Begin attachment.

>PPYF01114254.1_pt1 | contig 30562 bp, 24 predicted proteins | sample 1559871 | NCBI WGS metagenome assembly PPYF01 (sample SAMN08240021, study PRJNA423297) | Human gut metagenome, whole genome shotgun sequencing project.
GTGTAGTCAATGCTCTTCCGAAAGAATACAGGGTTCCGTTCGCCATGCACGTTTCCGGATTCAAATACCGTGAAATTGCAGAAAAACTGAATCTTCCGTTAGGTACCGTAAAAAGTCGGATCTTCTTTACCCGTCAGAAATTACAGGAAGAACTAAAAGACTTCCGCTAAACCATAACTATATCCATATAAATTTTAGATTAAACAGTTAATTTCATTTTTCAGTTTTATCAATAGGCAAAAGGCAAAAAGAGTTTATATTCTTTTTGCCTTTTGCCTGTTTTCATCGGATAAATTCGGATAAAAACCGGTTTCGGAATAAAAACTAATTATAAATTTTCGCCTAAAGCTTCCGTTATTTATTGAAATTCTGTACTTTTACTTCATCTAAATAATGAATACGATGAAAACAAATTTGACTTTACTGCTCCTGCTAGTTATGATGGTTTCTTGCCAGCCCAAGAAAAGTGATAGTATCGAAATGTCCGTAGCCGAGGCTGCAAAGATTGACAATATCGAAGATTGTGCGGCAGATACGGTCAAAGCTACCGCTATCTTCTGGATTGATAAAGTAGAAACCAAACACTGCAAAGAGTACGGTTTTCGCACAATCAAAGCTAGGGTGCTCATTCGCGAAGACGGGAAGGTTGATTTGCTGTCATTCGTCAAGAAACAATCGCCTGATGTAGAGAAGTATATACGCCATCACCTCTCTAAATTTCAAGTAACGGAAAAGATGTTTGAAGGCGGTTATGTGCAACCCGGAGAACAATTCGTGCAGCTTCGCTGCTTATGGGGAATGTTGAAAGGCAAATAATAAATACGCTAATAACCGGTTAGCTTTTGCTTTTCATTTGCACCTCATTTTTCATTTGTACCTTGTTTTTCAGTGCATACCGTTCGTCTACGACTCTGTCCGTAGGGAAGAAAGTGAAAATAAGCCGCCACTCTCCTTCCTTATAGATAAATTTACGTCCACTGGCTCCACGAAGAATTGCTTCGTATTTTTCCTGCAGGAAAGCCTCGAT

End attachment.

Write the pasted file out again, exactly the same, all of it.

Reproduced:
>PPYF01114254.1_pt1 | contig 30562 bp, 24 predicted proteins | sample 1559871 | NCBI WGS metagenome assembly PPYF01 (sample SAMN08240021, study PRJNA423297) | Human gut metagenome, whole genome shotgun sequencing project.
GTGTAGTCAATGCTCTTCCGAAAGAATACAGGGTTCCGTTCGCCATGCACGTTTCCGGATTCAAATACCGTGAAATTGCAGAAAAACTGAATCTTCCGTTAGGTACCGTAAAAAGTCGGATCTTCTTTACCCGTCAGAAATTACAGGAAGAACTAAAAGACTTCCGCTAAACCATAACTATATCCATATAAATTTTAGATTAAACAGTTAATTTCATTTTTCAGTTTTATCAATAGGCAAAAGGCAAAAAGAGTTTATATTCTTTTTGCCTTTTGCCTGTTTTCATCGGATAAATTCGGATAAAAACCGGTTTCGGAATAAAAACTAATTATAAATTTTCGCCTAAAGCTTCCGTTATTTATTGAAATTCTGTACTTTTACTTCATCTAAATAATGAATACGATGAAAACAAATTTGACTTTACTGCTCCTGCTAGTTATGATGGTTTCTTGCCAGCCCAAGAAAAGTGATAGTATCGAAATGTCCGTAGCCGAGGCTGCAAAGATTGACAATATCGAAGATTGTGCGGCAGATACGGTCAAAGCTACCGCTATCTTCTGGATTGATAAAGTAGAAACCAAACACTGCAAAGAGTACGGTTTTCGCACAATCAAAGCTAGGGTGCTCATTCGCGAAGACGGGAAGGTTGATTTGCTGTCATTCGTCAAGAAACAATCGCCTGATGTAGAGAAGTATATACGCCATCACCTCTCTAAATTTCAAGTAACGGAAAAGATGTTTGAAGGCGGTTATGTGCAACCCGGAGAACAATTCGTGCAGCTTCGCTGCTTATGGGGAATGTTGAAAGGCAAATAATAAATACGCTAATAACCGGTTAGCTTTTGCTTTTCATTTGCACCTCATTTTTCATTTGTACCTTGTTTTTCAGTGCATACCGTTCGTCTACGACTCTGTCCGTAGGGAAGAAAGTGAAAATAAGCCGCCACTCTCCTTCCTTATAGATAAATTTACGTCCACTGGCTCCACGAAGAATTGCTTCGTATTTTTCCTGCAGGAAAGCCTCGAT